TULSA - The battle over privacy continues in Rogers County after the sheriff admittedly installed a video surveillance system on private land without a warrant.
Sheriff Scott Walton tells KRMG he doesn't need a warrant, because of an "open field" exception to the Fourth Amendment protection against illegal search.
But attorneys consulted by KRMG point to other case law, specifically Oklahoma law, that makes the situation murkier.
The case of Dale v. State (OK CR 1, 2002) seems to favor Kirt Thacker's position.
Thacker, a Rogers County Commissioner, owns the land where the camera was planted and later discovered.
He's the target of an investigation for allegedly using county equipment to make improvements to his property.
After reading the decision on Dale v. State, attorney John Dunn, a former police officer, says Sheriff Walton may have violated Thacker's privacy.
The opinion of the court in that case reads in part:
We begin by restating the fundamental rule that searches conducted outside the judicial process, without prior approval by a magistrate, are presumptively unreasonable under both the Fourth Amendment to the United States Constitution, and Article 2, § 30 of the Oklahoma Constitution. The exceptions to this rule are "jealously and carefully drawn," and there must be a showing by those who seek exemption that the exigencies of the situation made immediate action imperative.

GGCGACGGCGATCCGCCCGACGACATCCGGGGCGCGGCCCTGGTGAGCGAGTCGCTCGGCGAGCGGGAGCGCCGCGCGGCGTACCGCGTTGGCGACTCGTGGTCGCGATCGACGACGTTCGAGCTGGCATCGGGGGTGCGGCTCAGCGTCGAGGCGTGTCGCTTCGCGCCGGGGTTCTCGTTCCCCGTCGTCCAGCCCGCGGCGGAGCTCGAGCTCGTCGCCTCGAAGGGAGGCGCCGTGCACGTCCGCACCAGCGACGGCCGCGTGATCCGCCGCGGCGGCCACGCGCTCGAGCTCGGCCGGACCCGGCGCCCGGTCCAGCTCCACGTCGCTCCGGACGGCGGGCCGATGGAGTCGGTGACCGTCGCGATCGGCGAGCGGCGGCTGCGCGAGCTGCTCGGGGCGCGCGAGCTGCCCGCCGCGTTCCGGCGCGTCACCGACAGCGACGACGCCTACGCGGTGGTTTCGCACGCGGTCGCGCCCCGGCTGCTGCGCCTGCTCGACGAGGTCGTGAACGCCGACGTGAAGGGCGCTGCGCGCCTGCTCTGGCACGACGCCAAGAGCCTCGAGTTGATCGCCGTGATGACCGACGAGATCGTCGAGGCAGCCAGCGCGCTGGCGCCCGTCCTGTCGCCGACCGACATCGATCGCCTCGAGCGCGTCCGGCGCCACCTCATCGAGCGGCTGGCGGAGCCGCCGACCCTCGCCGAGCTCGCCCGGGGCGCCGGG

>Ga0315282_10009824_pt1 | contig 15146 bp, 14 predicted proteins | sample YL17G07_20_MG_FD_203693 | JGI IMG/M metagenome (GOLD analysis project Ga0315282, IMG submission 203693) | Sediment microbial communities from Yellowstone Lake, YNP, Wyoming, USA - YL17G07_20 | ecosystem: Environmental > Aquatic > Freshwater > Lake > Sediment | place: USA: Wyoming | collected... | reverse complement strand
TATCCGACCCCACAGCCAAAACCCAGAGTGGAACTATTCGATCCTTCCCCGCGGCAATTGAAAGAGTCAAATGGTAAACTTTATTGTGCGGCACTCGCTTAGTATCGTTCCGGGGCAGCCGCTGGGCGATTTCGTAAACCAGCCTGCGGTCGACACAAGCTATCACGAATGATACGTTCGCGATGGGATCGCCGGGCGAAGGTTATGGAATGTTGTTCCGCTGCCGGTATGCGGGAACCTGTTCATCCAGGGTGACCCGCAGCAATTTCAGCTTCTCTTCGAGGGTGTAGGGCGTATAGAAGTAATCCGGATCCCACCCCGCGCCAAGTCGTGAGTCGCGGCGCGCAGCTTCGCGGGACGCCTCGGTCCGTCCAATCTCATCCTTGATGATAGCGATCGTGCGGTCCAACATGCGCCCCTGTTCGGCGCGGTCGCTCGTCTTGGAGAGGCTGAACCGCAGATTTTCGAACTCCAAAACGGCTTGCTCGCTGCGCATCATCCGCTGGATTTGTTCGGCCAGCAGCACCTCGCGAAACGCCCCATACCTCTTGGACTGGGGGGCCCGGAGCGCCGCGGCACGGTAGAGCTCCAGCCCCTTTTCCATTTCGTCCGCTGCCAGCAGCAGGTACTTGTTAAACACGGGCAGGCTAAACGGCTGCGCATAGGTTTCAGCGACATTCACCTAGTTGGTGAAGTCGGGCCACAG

It goes on to say:
When law enforcement has this much time to obtain a search warrant, one should and must be obtained.
In any case, Dunn questioned the decision to place the camera without a warrant.
"There's no harm to getting a warrant, you don't have to file it, it doesn't become a public record or anything of that nature. You know, even wiretaps you don't have to tell the person that they've been wiretapped for 90 days," he said.
"Even when I was a cop I was very conservative about 'if you can get a warrant, do it,'" he added.
He says Thacker may even have a civil case.
"If he can prove that a clearly established right was violated, he could sue the sheriff both professionally and personally," Dunn said.
He said if 10 Rogers County citizens get together, they could also sue under a law known as "qui tam."
They would be able to sue for the misuse of public funds, and if proven, could also recover their attorney fees.
Such cases are not common, but are legal under Oklahoma law.